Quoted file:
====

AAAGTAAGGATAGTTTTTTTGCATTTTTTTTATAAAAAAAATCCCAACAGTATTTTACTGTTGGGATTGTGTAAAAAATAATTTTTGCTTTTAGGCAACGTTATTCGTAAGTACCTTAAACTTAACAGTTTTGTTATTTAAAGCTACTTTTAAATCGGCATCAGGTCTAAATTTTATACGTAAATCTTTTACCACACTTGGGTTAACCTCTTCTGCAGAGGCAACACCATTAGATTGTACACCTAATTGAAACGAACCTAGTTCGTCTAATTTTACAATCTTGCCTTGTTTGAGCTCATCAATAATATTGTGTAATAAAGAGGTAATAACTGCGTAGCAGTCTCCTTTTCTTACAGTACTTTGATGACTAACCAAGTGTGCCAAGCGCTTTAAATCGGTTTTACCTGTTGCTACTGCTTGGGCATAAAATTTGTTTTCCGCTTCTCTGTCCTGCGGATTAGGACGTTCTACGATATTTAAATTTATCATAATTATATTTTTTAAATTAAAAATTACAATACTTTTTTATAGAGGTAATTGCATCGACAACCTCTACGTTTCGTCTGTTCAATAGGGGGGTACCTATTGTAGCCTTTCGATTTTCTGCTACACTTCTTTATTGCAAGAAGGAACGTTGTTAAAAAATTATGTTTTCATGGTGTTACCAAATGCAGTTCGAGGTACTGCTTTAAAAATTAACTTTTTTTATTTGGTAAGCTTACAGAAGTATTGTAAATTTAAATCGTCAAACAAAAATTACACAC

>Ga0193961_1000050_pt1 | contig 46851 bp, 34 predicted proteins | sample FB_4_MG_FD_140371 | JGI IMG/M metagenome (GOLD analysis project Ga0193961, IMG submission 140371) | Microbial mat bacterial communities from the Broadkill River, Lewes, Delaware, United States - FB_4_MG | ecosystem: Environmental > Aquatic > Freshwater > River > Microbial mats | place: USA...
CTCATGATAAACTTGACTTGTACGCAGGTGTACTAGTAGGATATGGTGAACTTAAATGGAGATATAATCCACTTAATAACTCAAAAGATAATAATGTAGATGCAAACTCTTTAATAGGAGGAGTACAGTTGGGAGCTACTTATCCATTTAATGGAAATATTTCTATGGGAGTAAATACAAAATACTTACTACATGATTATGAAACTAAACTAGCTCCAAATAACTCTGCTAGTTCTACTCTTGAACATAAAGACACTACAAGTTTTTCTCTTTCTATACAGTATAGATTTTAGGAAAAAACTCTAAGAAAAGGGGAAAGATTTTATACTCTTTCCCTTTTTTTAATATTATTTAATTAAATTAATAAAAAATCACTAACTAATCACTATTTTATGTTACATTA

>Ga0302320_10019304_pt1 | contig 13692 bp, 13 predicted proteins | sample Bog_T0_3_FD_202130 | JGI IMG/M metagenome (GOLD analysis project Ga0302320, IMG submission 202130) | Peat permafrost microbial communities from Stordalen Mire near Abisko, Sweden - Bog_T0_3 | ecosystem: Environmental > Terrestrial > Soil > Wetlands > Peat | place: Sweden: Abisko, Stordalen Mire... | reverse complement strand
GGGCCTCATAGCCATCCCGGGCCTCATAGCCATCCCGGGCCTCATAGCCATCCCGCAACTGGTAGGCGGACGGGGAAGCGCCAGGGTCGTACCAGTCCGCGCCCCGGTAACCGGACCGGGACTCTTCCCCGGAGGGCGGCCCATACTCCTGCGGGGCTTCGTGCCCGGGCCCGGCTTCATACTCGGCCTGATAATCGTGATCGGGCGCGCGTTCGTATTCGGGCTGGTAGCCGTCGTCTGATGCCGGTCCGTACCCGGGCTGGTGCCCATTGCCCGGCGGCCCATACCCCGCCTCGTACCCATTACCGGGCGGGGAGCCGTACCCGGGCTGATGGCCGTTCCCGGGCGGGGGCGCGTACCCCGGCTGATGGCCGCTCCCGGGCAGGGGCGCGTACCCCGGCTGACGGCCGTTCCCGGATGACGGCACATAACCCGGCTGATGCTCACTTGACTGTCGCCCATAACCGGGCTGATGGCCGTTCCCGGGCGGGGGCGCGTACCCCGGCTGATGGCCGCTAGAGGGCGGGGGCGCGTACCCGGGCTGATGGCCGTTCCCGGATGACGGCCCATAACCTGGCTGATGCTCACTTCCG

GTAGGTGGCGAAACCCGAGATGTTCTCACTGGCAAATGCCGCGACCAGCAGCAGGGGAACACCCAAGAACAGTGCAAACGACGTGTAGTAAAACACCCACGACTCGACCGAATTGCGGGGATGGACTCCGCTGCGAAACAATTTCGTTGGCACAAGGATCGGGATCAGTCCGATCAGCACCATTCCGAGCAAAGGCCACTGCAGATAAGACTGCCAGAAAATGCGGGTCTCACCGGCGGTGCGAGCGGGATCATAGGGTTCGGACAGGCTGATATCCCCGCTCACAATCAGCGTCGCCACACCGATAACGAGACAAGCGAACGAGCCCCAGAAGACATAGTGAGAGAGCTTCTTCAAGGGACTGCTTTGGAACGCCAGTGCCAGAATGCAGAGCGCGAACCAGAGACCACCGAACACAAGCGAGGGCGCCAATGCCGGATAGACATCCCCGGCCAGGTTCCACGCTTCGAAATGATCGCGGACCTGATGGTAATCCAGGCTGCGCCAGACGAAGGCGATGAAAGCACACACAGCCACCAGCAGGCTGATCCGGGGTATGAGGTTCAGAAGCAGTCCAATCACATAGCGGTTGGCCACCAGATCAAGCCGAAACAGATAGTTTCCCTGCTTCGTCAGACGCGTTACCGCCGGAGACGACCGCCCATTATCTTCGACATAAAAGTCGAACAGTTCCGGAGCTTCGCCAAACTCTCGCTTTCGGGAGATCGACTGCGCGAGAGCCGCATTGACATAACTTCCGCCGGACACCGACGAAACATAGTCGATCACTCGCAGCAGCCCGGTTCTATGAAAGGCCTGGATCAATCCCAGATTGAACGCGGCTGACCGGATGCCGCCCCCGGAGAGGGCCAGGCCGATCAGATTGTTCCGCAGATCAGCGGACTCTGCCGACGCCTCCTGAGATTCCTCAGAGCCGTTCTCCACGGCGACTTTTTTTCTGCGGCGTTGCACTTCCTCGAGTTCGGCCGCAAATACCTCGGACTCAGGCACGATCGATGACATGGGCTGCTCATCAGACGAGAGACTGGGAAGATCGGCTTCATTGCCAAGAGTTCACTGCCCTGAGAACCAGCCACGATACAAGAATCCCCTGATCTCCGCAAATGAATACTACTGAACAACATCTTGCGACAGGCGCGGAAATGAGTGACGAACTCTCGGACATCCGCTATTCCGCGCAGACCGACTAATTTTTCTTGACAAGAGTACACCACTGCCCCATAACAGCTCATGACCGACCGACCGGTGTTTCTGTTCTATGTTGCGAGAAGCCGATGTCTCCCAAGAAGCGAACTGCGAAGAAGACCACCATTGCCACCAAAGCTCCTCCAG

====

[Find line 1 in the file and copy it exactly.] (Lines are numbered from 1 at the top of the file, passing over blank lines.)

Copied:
AAAGTAAGGATAGTTTTTTTGCATTTTTTTTATAAAAAAAATCCCAACAGTATTTTACTGTTGGGATTGTGTAAAAAATAATTTTTGCTTTTAGGCAACGTTATTCGTAAGTACCTTAAACTTAACAGTTTTGTTATTTAAAGCTACTTTTAAATCGGCATCAGGTCTAAATTTTATACGTAAATCTTTTACCACACTTGGGTTAACCTCTTCTGCAGAGGCAACACCATTAGATTGTACACCTAATTGAAACGAACCTAGTTCGTCTAATTTTACAATCTTGCCTTGTTTGAGCTCATCAATAATATTGTGTAATAAAGAGGTAATAACTGCGTAGCAGTCTCCTTTTCTTACAGTACTTTGATGACTAACCAAGTGTGCCAAGCGCTTTAAATCGGTTTTACCTGTTGCTACTGCTTGGGCATAAAATTTGTTTTCCGCTTCTCTGTCCTGCGGATTAGGACGTTCTACGATATTTAAATTTATCATAATTATATTTTTTAAATTAAAAATTACAATACTTTTTTATAGAGGTAATTGCATCGACAACCTCTACGTTTCGTCTGTTCAATAGGGGGGTACCTATTGTAGCCTTTCGATTTTCTGCTACACTTCTTTATTGCAAGAAGGAACGTTGTTAAAAAATTATGTTTTCATGGTGTTACCAAATGCAGTTCGAGGTACTGCTTTAAAAATTAACTTTTTTTATTTGGTAAGCTTACAGAAGTATTGTAAATTTAAATCGTCAAACAAAAATTACACAC